In this manner, the RFID readers 114-118 collect data as may be requested from the computer/server 112 from each of the RFID tags 120-130 within its coverage area. The collected data is then conveyed to computer/server 112 via the wired or wireless connection 132 and/or via the peer-to-peer communication 134. In addition, and/or in the alternative, the computer/server 112 may provide data to one or more of the RFID tags 120-130 via the associated RFID reader 114-118. Such downloaded information is application dependent and may vary greatly. Upon receiving the downloaded data, the RFID tag would store the data in a non-volatile memory.

As indicated above, the RFID readers 114-118 may optionally communicate on a peer-to-peer basis such that each RFID reader does not need a separate wired or wireless connection 132 to the computer/server 112. For example, RFID reader 114 and RFID reader 116 may communicate on a peer-to-peer basis utilizing a back scatter technique, a wireless LAN technique, and/or any other wireless communication technique. In this instance, RFID reader 116 may not include a wired or wireless connection 132 to computer/server 112. Communications between RFID reader 116 and computer/server 112 are conveyed through RFID reader 114 and the wired or wireless connection 132, which may be any one of a plurality of wired standards (e.g., Ethernet, fire wire, et cetera) and/or wireless communication standards (e.g., IEEE 802.11x, Bluetooth, et cetera).

As one of ordinary skill in the art will appreciate, the RFID system of FIG. 2 may be expanded to include a multitude of RFID readers 114-118 distributed throughout a desired location (for example, a building, office site, et cetera) where the RFID tags may be associated with equipment, inventory, personnel, et cetera. Note that the computer/server 112 may be coupled to another server and/or network connection to provide wide area network coverage.

FIG. 3 is a schematic block diagram of a wireless transceiver, which may be incorporated in an access point or base station 12 and 16 of FIG. 1, in one or more of the wireless communication devices 18-32 of FIG. 1, in one or more of the RFID readers 114-118, and/or in one or more of RFID tags 120-130. The wireless transceiver includes a transmitter and a receiver. The receiver includes a radio receiver front-end 140, a down conversion module 142, and a receiver processing module 144. The transmitter includes a transmitter processing module 146, an up conversion module 148, and a radio transmitter front-end 150.

As shown, the receiver and transmitter are each coupled to an antenna, however, the receiver and transmitter may share a single antenna via a transmit/receive switch and/or transformer balun. In another embodiment, the receiver and transmitter may share a diversity antenna structure. In another embodiment, the receiver and transmitter may each use its own diversity antenna structure. In another embodiment, the receiver and transmitter may share a multiple input multiple output (MIMO) antenna structure. Accordingly, the antenna structure of the wireless transceiver will depend on the particular standard(s) to which the wireless transceiver is compliant.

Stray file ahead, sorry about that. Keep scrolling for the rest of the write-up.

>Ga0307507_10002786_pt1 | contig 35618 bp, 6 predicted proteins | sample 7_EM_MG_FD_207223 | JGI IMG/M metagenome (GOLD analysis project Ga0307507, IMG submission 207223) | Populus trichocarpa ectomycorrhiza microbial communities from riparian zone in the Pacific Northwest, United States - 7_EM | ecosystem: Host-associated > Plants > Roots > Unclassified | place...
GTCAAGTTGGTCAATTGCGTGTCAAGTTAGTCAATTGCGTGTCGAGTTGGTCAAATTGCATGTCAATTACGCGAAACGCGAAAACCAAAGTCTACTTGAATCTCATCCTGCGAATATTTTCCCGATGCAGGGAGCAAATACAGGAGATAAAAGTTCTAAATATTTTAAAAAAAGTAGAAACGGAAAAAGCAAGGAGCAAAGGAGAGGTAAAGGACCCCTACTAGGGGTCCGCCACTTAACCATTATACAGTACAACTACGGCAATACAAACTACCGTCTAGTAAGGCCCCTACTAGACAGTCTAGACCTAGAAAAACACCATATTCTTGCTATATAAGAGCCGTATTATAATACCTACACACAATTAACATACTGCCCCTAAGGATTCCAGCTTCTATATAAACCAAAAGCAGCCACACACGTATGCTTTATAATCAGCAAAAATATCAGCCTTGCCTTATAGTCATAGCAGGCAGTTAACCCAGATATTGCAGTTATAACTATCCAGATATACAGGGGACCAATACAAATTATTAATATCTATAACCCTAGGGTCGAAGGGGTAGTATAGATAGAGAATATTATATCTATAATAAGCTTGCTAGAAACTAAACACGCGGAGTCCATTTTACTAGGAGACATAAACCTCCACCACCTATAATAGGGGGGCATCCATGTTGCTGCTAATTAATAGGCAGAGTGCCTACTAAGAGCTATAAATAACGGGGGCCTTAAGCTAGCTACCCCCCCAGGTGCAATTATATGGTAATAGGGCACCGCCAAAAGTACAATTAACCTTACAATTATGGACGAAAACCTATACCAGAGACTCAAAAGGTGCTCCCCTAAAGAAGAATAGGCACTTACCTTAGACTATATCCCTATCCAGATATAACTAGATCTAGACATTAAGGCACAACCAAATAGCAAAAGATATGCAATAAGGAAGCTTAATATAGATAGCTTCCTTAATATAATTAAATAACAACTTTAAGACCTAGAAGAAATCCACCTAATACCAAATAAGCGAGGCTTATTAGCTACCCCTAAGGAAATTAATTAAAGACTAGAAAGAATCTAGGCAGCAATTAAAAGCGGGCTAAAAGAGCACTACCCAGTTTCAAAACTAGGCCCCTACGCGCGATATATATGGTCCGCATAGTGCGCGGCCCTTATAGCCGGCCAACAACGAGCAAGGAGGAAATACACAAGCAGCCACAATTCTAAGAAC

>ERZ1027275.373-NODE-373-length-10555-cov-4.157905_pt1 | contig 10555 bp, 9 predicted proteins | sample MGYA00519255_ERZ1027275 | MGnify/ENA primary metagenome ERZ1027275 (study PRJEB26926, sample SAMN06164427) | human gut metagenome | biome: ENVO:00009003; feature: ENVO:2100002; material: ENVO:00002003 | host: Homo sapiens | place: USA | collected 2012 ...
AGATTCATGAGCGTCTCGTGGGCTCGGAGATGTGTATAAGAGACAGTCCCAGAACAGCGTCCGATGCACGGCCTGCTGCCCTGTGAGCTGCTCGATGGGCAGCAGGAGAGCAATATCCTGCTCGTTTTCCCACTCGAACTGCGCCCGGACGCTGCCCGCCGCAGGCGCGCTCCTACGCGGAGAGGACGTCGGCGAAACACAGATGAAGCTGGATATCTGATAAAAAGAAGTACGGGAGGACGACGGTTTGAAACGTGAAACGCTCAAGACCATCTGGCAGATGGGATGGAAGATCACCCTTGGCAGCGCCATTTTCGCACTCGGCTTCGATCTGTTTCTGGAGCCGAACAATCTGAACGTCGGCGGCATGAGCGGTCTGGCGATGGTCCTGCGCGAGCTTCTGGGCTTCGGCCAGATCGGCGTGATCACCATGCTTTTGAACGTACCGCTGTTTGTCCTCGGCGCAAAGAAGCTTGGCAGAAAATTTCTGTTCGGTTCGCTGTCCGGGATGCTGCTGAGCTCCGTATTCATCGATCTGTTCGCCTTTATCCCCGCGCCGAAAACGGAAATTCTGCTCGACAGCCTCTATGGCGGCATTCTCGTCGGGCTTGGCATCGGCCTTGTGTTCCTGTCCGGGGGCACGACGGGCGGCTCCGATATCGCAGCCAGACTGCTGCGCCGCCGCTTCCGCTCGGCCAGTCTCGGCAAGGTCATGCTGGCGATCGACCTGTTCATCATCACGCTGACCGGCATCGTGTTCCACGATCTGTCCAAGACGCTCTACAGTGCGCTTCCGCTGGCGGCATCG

In operation, the transmitter receives outbound data 162 from a host device or other source via the transmitter processing module 146. The transmitter processing module 146 processes the outbound data 162 in accordance with a particular wireless communication standard (e.g., IEEE 802.11, Bluetooth, RFID, GSM, CDMA, et cetera) to produce baseband or low intermediate frequency (IF) transmit (TX) signals 164. The baseband or low IF TX signals 164 may be digital baseband signals (e.g., have a zero IF) or digital low IF signals, where the low IF typically will be in a frequency range of one hundred kilohertz to a few megahertz. Note that the processing performed by the transmitter processing module 146 includes, but is not limited to, scrambling, encoding, puncturing, mapping, modulation, and/or digital baseband to IF conversion. Further note that the transmitter processing module 146 may be implemented using a shared processing device, individual processing devices, or a plurality of processing devices and may further include memory. Such a processing device may be a microprocessor, micro-controller, digital signal processor, microcomputer, central processing unit, field programmable gate array, programmable logic device, state machine, logic circuitry, analog circuitry, digital circuitry, and/or any device that manipulates signals (analog and/or digital) based on operational instructions. The memory may be a single memory device or a plurality of memory devices. Such a memory device may be a read-only memory, random access memory, volatile memory, non-volatile memory, static memory, dynamic memory, flash memory, and/or any device that stores digital information. Note that when the processing module 146 implements one or more of its functions via a state machine, analog circuitry, digital circuitry, and/or logic circuitry, the memory storing the corresponding operational instructions is embedded with the circuitry comprising the state machine, analog circuitry, digital circuitry, and/or logic circuitry.

The up conversion module 148 includes a digital-to-analog conversion (DAC) module, a filtering and/or gain module, and a mixing section. The DAC module converts the baseband or low IF TX signals 164 from the digital domain to the analog domain. The filtering and/or gain module filters and/or adjusts the gain of the analog signals prior to providing it to the mixing section. The mixing section converts the analog baseband or low IF signals into up converted signals 166 based on a transmitter local oscillation 168.

The radio transmitter front end 150 includes a power amplifier 84 and may also include a transmit filter module. The power amplifier amplifies the up converted signals 166 to produce outbound RF signals 170, which may be filtered by the transmitter filter module, if included. The antenna structure transmits the outbound RF signals 170 to a targeted device such as a base station, an access point and/or another wireless communication device.